The certificates that have been issued by the governmental departments in the past few days can further be of contributory help in order to argue that the execution of stipulations laid down under the contract could not possibly be performed given the occurrence of the pandemic. The China Council for the Promotion of International Trade (CCPIT) has issued force majeure certificates that safeguard companies from damages of legal nature. Similarly, on February 19, 2020, the Ministry of Finance issued an Office Memorandum on ‘Force Majeure Clause’ ordaining that in accordance with the due process provided in the memorandum itself, the pandemic that has grappled the world presently ought to be regarded as a force majeure event, thereby having the effect of invoking force majeure clause as and where thought to be befitting. However, this should not be viewed as conveying that the parties are liberated from the obligations arising out of the contract. This memorandum merely intends to defer the performance for the time being. As long as the termination of the contract does not cause pecuniary reverberations, either party can terminate the contract if its performance has been staved off or made late for a period of ninety-plus days. Nevertheless, such certificates don’t serve as binding documentation.
It was held by the Supreme Court in Energy Watchdog vs. CERC (2017) 14 SCC 80 that the force majeure events that have been left out of the contract deliberately cannot be relied upon at a later stage. It was also held in this case that a force majeure clause will lose its pertinence in as much as there exists an auxiliary route of performance of conditions, as laid down in the contract.
Stipulations Laid Down Under
Section 32 of the Indian Contract Act, 1872
The parties will be discharged from assuming the specifications of the contract if there occurs any circumstance that can perhaps render the performance of such a contract impossible. Such cases attract the provisions of Section 32 of the Indian Contract Act, 1872. This section pertains to contingent contracts. In the case of Satyabrata Ghose v. Mugneeram Bangur & Co., 1954 SCR 310, that has become a leading light with regards to the ambit of section 56, the court pointed out that the cases where the contract would stand suspended on the “happening of certain circumstances”, expressly or impliedly mentioned in the contract, would be independent of the sweep of section 56 of the act. The court further, in the case of Energy Watchdog vs. CERC (2017) 14 SCC 80 while referring to the foreknown judgment clarified that cases of such nature will be dealt under the arrangements of Section 32.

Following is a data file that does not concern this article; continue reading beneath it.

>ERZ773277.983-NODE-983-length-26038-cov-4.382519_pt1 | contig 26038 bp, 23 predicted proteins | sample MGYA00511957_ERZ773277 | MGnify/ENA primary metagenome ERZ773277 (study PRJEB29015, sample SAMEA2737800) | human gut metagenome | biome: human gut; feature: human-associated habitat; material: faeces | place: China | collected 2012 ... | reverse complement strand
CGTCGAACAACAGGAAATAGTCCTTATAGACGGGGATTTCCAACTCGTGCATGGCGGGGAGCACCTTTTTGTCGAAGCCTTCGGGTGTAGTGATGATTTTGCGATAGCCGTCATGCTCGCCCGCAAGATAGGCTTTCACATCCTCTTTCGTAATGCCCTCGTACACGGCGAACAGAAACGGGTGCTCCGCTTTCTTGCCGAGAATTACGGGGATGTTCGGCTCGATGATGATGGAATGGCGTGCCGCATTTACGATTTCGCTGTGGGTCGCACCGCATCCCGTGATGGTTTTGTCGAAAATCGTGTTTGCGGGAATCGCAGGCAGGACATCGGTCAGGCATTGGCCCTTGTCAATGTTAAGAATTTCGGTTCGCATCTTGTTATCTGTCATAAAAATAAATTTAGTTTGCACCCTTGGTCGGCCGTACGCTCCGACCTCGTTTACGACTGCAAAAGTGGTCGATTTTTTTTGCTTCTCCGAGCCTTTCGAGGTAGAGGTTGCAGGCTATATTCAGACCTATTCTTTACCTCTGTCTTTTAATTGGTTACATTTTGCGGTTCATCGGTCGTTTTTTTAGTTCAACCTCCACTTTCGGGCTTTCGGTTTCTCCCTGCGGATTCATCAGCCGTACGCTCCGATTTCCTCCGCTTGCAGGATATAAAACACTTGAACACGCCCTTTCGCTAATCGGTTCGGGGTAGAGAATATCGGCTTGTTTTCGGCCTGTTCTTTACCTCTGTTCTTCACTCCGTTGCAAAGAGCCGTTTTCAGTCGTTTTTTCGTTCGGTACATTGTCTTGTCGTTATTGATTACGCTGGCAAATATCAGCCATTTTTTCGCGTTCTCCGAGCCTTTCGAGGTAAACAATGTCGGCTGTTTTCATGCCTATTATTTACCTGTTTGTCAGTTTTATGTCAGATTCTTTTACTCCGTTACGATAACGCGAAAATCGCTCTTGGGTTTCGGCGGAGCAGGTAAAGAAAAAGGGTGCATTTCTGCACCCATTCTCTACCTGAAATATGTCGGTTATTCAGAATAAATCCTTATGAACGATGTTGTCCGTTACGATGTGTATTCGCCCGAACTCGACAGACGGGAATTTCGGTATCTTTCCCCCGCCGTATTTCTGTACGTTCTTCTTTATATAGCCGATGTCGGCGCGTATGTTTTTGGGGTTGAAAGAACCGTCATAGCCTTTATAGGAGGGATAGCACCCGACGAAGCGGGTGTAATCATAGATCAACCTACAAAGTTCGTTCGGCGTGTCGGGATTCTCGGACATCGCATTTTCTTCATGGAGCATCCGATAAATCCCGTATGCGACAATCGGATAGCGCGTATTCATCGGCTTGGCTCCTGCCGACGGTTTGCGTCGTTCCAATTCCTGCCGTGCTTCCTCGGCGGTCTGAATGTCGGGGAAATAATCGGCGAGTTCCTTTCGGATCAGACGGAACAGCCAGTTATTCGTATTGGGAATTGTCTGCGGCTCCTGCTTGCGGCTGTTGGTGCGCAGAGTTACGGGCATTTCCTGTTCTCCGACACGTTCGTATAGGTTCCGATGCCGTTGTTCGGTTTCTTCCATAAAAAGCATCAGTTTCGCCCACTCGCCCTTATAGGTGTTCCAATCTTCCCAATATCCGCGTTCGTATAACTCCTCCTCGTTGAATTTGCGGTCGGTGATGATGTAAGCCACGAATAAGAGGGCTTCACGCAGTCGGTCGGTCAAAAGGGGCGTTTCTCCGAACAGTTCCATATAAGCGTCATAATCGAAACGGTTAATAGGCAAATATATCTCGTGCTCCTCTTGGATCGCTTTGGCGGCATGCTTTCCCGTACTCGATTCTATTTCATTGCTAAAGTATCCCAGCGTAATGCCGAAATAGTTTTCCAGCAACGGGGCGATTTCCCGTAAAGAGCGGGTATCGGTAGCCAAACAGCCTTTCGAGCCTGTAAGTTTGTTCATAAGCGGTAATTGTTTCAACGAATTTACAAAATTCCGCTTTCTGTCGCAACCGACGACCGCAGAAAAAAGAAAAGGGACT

Section 56 of the Indian Contract Act, 1872
As mentioned above, the prevalent situations either render the performance of contracts impossible or cumbersome. The provisions with respect to the former instance, i.e. where the performance has been rendered impossible is dealt under Section 56 of the Indian Contract Act, 1872. The Act lays down that an agreement made in pursuance of execution of something, which has been rendered impossible post the contract was made, is void. The loss incurred by the promisee, as a result of non-performance will be duly compensated. While section 32 lays down stipulation pertaining to contingency, section 56 deals with the common law principle ‘doctrine of frustration’. The Supreme Court in the case of Industrial Finance Corporation of India vs. Cannanore Spinning & Weaving Mills Ltd. (2002) 5 SCC 54 held:
“It may be noticed that the statute itself has recognized the doctrine of frustration and encompassed within its ambit an exhaustive arena of force majeure under which non-performance stands excused by reason of an impediment beyond its control which could neither be foreseen at the time of entering into the contract nor can the effect of the supervening event be avoided or overcome.”